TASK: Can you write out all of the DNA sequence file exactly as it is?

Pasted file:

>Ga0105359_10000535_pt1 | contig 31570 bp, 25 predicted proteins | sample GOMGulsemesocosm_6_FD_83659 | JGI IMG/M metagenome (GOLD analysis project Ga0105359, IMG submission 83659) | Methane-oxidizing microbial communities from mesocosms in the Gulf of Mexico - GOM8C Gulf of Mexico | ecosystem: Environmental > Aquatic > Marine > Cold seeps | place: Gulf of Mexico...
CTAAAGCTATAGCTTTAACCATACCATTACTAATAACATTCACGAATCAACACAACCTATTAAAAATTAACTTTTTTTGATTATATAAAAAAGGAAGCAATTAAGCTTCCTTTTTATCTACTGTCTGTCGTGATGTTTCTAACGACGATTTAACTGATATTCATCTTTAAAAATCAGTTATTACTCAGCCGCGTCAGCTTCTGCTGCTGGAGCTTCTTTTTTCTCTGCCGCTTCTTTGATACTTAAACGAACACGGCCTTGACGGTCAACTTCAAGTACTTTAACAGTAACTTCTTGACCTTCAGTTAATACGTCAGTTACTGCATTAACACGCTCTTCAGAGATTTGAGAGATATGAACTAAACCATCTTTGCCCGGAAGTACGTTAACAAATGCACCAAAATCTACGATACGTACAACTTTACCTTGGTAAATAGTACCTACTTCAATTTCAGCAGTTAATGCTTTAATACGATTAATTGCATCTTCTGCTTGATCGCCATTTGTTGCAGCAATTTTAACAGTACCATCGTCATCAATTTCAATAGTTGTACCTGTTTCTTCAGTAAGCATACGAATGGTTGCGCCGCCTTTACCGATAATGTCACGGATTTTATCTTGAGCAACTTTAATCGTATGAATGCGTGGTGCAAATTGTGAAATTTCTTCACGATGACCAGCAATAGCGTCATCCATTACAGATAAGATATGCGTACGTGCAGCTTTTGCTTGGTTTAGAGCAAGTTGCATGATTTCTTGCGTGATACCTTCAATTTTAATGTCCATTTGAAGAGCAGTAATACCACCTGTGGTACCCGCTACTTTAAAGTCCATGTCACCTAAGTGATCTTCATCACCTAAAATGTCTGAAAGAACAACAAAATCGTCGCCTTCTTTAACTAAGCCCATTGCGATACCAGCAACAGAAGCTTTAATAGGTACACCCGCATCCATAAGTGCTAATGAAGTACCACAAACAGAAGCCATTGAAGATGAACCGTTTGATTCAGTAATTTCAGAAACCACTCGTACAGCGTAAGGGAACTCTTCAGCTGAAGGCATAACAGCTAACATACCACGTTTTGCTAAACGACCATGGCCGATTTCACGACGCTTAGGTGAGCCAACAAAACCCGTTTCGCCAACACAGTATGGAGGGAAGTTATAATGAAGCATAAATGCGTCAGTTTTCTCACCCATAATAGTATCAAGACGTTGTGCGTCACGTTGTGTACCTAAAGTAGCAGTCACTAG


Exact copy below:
>Ga0105359_10000535_pt1 | contig 31570 bp, 25 predicted proteins | sample GOMGulsemesocosm_6_FD_83659 | JGI IMG/M metagenome (GOLD analysis project Ga0105359, IMG submission 83659) | Methane-oxidizing microbial communities from mesocosms in the Gulf of Mexico - GOM8C Gulf of Mexico | ecosystem: Environmental > Aquatic > Marine > Cold seeps | place: Gulf of Mexico...
CTAAAGCTATAGCTTTAACCATACCATTACTAATAACATTCACGAATCAACACAACCTATTAAAAATTAACTTTTTTTGATTATATAAAAAAGGAAGCAATTAAGCTTCCTTTTTATCTACTGTCTGTCGTGATGTTTCTAACGACGATTTAACTGATATTCATCTTTAAAAATCAGTTATTACTCAGCCGCGTCAGCTTCTGCTGCTGGAGCTTCTTTTTTCTCTGCCGCTTCTTTGATACTTAAACGAACACGGCCTTGACGGTCAACTTCAAGTACTTTAACAGTAACTTCTTGACCTTCAGTTAATACGTCAGTTACTGCATTAACACGCTCTTCAGAGATTTGAGAGATATGAACTAAACCATCTTTGCCCGGAAGTACGTTAACAAATGCACCAAAATCTACGATACGTACAACTTTACCTTGGTAAATAGTACCTACTTCAATTTCAGCAGTTAATGCTTTAATACGATTAATTGCATCTTCTGCTTGATCGCCATTTGTTGCAGCAATTTTAACAGTACCATCGTCATCAATTTCAATAGTTGTACCTGTTTCTTCAGTAAGCATACGAATGGTTGCGCCGCCTTTACCGATAATGTCACGGATTTTATCTTGAGCAACTTTAATCGTATGAATGCGTGGTGCAAATTGTGAAATTTCTTCACGATGACCAGCAATAGCGTCATCCATTACAGATAAGATATGCGTACGTGCAGCTTTTGCTTGGTTTAGAGCAAGTTGCATGATTTCTTGCGTGATACCTTCAATTTTAATGTCCATTTGAAGAGCAGTAATACCACCTGTGGTACCCGCTACTTTAAAGTCCATGTCACCTAAGTGATCTTCATCACCTAAAATGTCTGAAAGAACAACAAAATCGTCGCCTTCTTTAACTAAGCCCATTGCGATACCAGCAACAGAAGCTTTAATAGGTACACCCGCATCCATAAGTGCTAATGAAGTACCACAAACAGAAGCCATTGAAGATGAACCGTTTGATTCAGTAATTTCAGAAACCACTCGTACAGCGTAAGGGAACTCTTCAGCTGAAGGCATAACAGCTAACATACCACGTTTTGCTAAACGACCATGGCCGATTTCACGACGCTTAGGTGAGCCAACAAAACCCGTTTCGCCAACACAGTATGGAGGGAAGTTATAATGAAGCATAAATGCGTCAGTTTTCTCACCCATAATAGTATCAAGACGTTGTGCGTCACGTTGTGTACCTAAAGTAGCAGTCACTAG